For every street, there’s a story


William (Bill) Lutz

Contributing Columnist



I remember as a kid, one of the neatest things I loved to do was look at maps; I had an unabated love for geography and those map reading skills still come in handy to this day. That being said, perhaps it is no surprise that I love looking at Google Maps and explore the world. Well, one of the places I love to explore is my own hometown and one of the things I love wondering about are the names of the streets here in Troy.

For example, I wonder how common it is to have both a Short Street and a Long Street in the same city. I’d guess it is probably not too uncommon, but I found it interesting that in our town Short Street is actually longer than Long Street. According to the digital ruler on Google, Short Street .4 miles long, Long Street is .3 miles long.

And speaking of short streets, there are plenty of streets that are shorter than Long Street. I remember as a youngster, I would always implore my mother to drive down Olive Street as we drove down Ridge Avenue. Now, there was nothing down Olive Street. Nothing. It was basically a street that accessed a parking lot in front the Hobart Brothers World Headquarters.

In the hall of short streets, Hauenstein Court, Julian Court and Pearson Court could be inducted as well. These streets located close to downtown are basically glorified alleys and run for approximately one block. You couldn’t easily drive down these streets, and if you didn’t live there or knew someone there, there was really no reason to drive down those streets.

Another oddity of our streets is that many of our streets aren’t exactly oriented north, east, south or west. The longest and busiest street in town, Main Street more or less goes Northwest to Southeast, even though we call it West and East.

It’s also a bit peculiar that not only do we have a North Market Street and South Market Street, but we have a West Market Street, as well. I almost inclined to think that West Market Street would be a perfect street to rename, if we ever decide to get to that point.

Perhaps even more strange is the case of West Street. Now, we have a West Street over between Lincoln Avenue and Ridge Avenue, but there is also a section between Market Street and Union Street. We call the east section East West Street, which is kind of strange. Do we call the west portion West West Street? On this point, I am not sure.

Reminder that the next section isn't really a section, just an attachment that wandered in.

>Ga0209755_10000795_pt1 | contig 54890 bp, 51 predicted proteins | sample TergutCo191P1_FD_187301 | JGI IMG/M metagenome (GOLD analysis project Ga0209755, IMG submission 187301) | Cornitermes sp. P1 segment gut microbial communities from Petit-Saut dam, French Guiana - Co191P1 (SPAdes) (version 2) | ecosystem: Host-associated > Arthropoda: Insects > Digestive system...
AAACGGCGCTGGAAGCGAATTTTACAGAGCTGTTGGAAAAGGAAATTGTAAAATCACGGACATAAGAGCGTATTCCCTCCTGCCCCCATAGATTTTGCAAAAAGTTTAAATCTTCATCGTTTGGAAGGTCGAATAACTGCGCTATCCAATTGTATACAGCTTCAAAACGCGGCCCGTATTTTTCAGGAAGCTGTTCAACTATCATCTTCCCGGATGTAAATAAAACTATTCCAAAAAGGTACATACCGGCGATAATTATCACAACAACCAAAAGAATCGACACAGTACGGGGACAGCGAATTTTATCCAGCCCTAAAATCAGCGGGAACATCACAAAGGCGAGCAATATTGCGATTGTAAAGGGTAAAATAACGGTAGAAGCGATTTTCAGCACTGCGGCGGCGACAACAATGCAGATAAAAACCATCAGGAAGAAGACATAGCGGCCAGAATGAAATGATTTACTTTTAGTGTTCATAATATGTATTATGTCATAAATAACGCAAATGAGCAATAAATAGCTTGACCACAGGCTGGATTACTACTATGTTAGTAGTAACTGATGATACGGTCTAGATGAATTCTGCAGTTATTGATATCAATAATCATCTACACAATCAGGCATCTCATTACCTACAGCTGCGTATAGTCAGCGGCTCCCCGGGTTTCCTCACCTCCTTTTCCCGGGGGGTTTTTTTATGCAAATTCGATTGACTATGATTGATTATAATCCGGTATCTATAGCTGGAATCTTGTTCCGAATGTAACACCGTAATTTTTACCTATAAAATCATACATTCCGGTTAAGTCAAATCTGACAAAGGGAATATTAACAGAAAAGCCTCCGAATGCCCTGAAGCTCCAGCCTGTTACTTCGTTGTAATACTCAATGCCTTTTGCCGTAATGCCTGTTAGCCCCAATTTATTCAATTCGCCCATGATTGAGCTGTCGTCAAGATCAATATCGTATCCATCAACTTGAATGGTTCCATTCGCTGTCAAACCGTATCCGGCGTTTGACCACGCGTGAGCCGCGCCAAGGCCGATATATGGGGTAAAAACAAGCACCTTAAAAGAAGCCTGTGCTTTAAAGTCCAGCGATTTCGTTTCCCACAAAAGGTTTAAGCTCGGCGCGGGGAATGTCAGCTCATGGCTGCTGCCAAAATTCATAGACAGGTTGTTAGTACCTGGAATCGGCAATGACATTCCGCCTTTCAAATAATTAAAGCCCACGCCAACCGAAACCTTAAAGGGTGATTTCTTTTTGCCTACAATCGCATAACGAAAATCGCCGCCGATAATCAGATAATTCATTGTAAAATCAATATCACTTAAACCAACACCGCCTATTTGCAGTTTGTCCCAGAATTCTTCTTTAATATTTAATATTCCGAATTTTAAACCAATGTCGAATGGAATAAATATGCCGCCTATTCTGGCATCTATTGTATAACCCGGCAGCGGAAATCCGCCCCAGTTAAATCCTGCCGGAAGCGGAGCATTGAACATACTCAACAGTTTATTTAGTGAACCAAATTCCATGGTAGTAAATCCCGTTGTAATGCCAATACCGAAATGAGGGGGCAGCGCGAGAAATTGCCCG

It’s also probably pretty common to have streets named after Presidents. I guess when the early city fathers of Troy were platting out the town, naming a street after a President seemed like a fitting honor. Looking around town we have most the early Presidents covered, Washington, Adams, Jefferson, Madison, Monroe, Jackson, Harrison, Lincoln, Grant and Garfield covered. It does make we wonder if the early city fathers had something against Martin Van Buren or James Polk.

We also have streets named after some other famous people as well, even though you have to make some assumptions. Now Paul Revere Way seems pretty obvious. In addition, I am going to guess it’s a pretty safe assumption to think that Franklin Street is named after Benjamin Franklin. Perhaps Patton Street is named after General Patton? Could Clay Street be named after famous statesman Henry Clay? It’s probably a stretch to think that Henley Road was named after rock and roll artist Don Henley. And I know that Mumford Drive was here way before Mumford and his band came to town a few years ago.

Then there are the streets you just aren’t sure who they are named after. For example, who was Drury? Who was Enyeart? What about Wayne? Who was Simpson? And it’s not just last names, our streets have first name mysteries as well. Could Amelia Avenue be named after Ameila Earhart? Who were Heather, Tyrone and Jean?

And in all honesty, we have only begun to scratch the surface. I am sure there is a story behind every street name in town.

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William (Bill) Lutz

Contributing Columnist

William (Bill) Lutz is executive director of The New Path Inc. He can be reached at [email protected]

William (Bill) Lutz is executive director of The New Path Inc. He can be reached at [email protected]

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